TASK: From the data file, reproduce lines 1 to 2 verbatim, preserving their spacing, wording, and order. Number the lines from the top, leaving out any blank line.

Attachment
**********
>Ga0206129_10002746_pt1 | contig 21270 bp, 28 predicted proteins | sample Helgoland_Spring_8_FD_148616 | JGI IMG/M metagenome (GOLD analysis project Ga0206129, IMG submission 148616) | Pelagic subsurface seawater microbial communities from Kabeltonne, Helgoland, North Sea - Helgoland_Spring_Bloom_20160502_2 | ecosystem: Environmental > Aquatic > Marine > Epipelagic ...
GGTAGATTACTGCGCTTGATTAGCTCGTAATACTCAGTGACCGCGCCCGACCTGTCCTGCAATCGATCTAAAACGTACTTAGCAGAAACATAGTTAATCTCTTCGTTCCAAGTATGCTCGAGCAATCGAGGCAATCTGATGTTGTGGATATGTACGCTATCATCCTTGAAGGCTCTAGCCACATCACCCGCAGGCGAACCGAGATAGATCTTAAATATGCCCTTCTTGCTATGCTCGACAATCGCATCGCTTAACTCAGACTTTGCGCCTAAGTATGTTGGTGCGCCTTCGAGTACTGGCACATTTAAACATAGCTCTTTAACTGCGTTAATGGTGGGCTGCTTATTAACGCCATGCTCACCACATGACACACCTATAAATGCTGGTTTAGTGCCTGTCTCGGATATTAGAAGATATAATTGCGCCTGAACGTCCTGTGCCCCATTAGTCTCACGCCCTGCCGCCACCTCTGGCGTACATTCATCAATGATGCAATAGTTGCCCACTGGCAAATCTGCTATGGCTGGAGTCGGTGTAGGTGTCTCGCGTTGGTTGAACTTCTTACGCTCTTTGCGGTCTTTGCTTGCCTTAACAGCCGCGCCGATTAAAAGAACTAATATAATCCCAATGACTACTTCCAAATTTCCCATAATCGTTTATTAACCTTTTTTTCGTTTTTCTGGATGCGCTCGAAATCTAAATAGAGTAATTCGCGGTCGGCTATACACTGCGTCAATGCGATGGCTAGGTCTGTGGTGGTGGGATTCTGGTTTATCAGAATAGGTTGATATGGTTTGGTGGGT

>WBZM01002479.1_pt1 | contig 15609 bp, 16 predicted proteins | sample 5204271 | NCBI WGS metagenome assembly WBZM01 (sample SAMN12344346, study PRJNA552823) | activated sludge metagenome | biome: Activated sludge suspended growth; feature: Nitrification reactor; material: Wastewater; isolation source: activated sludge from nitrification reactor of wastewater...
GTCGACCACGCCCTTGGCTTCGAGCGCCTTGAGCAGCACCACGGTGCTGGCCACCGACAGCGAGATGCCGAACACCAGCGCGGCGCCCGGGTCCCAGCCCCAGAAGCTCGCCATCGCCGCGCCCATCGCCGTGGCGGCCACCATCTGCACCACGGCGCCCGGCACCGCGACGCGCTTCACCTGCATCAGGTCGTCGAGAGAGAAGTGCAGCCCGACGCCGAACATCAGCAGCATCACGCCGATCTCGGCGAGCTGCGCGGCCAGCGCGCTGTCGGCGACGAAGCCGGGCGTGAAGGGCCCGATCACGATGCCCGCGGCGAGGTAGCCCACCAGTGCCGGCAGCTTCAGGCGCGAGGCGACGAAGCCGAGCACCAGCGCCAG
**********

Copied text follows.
>Ga0206129_10002746_pt1 | contig 21270 bp, 28 predicted proteins | sample Helgoland_Spring_8_FD_148616 | JGI IMG/M metagenome (GOLD analysis project Ga0206129, IMG submission 148616) | Pelagic subsurface seawater microbial communities from Kabeltonne, Helgoland, North Sea - Helgoland_Spring_Bloom_20160502_2 | ecosystem: Environmental > Aquatic > Marine > Epipelagic ...
GGTAGATTACTGCGCTTGATTAGCTCGTAATACTCAGTGACCGCGCCCGACCTGTCCTGCAATCGATCTAAAACGTACTTAGCAGAAACATAGTTAATCTCTTCGTTCCAAGTATGCTCGAGCAATCGAGGCAATCTGATGTTGTGGATATGTACGCTATCATCCTTGAAGGCTCTAGCCACATCACCCGCAGGCGAACCGAGATAGATCTTAAATATGCCCTTCTTGCTATGCTCGACAATCGCATCGCTTAACTCAGACTTTGCGCCTAAGTATGTTGGTGCGCCTTCGAGTACTGGCACATTTAAACATAGCTCTTTAACTGCGTTAATGGTGGGCTGCTTATTAACGCCATGCTCACCACATGACACACCTATAAATGCTGGTTTAGTGCCTGTCTCGGATATTAGAAGATATAATTGCGCCTGAACGTCCTGTGCCCCATTAGTCTCACGCCCTGCCGCCACCTCTGGCGTACATTCATCAATGATGCAATAGTTGCCCACTGGCAAATCTGCTATGGCTGGAGTCGGTGTAGGTGTCTCGCGTTGGTTGAACTTCTTACGCTCTTTGCGGTCTTTGCTTGCCTTAACAGCCGCGCCGATTAAAAGAACTAATATAATCCCAATGACTACTTCCAAATTTCCCATAATCGTTTATTAACCTTTTTTTCGTTTTTCTGGATGCGCTCGAAATCTAAATAGAGTAATTCGCGGTCGGCTATACACTGCGTCAATGCGATGGCTAGGTCTGTGGTGGTGGGATTCTGGTTTATCAGAATAGGTTGATATGGTTTGGTGGGT